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Student researcher at ORNL wins top award in hydropower Cities of the Future competition

Student researcher takes first place in hydropower competition

A doctoral student conducting research at the US Department of Energy’s Oak Ridge National Laboratory (ORNL) has won first place in the National Hydropower Association’s Cities of the Future contest. ORNL’s Colin Sasthav designed a city whose primary source of electricity was hydropower.

The competition demonstrates the essential role that hydropower can play in balancing the needs of a sustainable power grid with that of a thriving environment.

Participants in the student Think Tank competition were charged with designing a renewable energy city of 2030, predominantly using hydropower as a source of energy. Each proposed city had to be fully electrified to meet the public and private transportation and home heating and cooling needs of 700 citizens in the future city. 

Sasthav’s first-place design used a 7.3-megawatt hydropower plant as the primary source of energy to power his city, incorporating solar, wind, and energy storage to meet variable need. He also placed his hydropower plant next to a park to provide residents with a recreational area at which to swim, fish and kayak.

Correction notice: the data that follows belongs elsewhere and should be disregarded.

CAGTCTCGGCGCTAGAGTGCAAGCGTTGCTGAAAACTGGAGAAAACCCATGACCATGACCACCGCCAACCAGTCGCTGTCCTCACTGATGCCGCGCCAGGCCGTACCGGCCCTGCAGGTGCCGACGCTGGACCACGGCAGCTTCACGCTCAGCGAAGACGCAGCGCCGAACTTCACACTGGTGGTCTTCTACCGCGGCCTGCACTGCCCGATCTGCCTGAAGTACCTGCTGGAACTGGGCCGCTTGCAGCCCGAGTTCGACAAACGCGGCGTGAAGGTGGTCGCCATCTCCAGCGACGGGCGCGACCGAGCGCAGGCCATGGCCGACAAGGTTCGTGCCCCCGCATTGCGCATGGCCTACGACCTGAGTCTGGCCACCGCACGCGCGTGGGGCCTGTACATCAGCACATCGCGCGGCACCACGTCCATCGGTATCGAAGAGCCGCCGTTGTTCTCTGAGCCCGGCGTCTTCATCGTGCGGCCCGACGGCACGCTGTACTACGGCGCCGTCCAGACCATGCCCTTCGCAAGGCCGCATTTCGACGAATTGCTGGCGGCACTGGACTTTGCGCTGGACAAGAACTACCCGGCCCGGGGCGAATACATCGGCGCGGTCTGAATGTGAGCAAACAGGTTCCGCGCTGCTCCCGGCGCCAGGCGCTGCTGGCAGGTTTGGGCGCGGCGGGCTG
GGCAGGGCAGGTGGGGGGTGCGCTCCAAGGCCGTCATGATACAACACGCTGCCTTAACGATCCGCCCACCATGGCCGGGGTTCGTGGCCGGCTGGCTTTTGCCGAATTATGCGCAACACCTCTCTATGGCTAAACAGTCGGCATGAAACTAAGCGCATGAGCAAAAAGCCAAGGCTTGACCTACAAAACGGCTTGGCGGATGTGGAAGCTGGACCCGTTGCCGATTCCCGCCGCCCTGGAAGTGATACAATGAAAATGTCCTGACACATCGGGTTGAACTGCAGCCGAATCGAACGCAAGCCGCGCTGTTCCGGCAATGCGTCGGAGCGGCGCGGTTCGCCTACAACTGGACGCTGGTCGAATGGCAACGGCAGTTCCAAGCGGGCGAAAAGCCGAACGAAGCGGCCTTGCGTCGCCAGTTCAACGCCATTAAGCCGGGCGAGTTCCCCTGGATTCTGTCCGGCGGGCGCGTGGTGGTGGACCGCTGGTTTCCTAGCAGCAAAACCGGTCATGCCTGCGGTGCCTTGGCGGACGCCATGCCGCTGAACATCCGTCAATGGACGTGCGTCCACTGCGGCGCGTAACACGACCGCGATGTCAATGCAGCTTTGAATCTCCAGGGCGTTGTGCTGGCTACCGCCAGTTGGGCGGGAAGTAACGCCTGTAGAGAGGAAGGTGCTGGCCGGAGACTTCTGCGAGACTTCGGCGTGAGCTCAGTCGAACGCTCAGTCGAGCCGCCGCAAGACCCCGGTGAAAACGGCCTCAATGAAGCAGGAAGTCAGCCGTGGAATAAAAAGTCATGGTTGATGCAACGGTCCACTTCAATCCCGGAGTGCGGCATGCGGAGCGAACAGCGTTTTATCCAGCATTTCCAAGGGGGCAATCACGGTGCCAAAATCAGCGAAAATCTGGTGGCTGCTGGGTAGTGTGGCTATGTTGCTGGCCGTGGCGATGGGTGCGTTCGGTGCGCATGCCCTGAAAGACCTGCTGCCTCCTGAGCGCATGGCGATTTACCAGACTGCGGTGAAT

Kyle Weiss, who will be conducting research at ORNL this fall, won second place in the competition for his design that used a run-of-the-river hydropower plant coupled with wind and solar facilities to meet average load demands. Excess energy was directed to a closed-loop pumped storage facility. Both of the pumped storage reservoirs in the proposal were covered by floating solar arrays to decrease water loss caused by evaporation.

Participants in the competition had four weeks to design their cities, conducting analyses and research to inform the designs. They each then presented a seven-minute pitch at the 2021 Clean Currents Conference last October.

ORNL is committed to enhancing and accelerating the contributions of water power in facilitating more reliable, resilient, sustainable, and affordable electric power sources, infrastructure and systems.

Sasthav and Weiss are actively participating in the Bredesen Center for Interdisciplinary Research and Graduate Education, which is managed by the University of Tennessee/Oak Ridge Innovation Institute and operated by UT and ORNL. The center unites resources and capabilities to promote advanced research and provide innovative solutions to global challenges.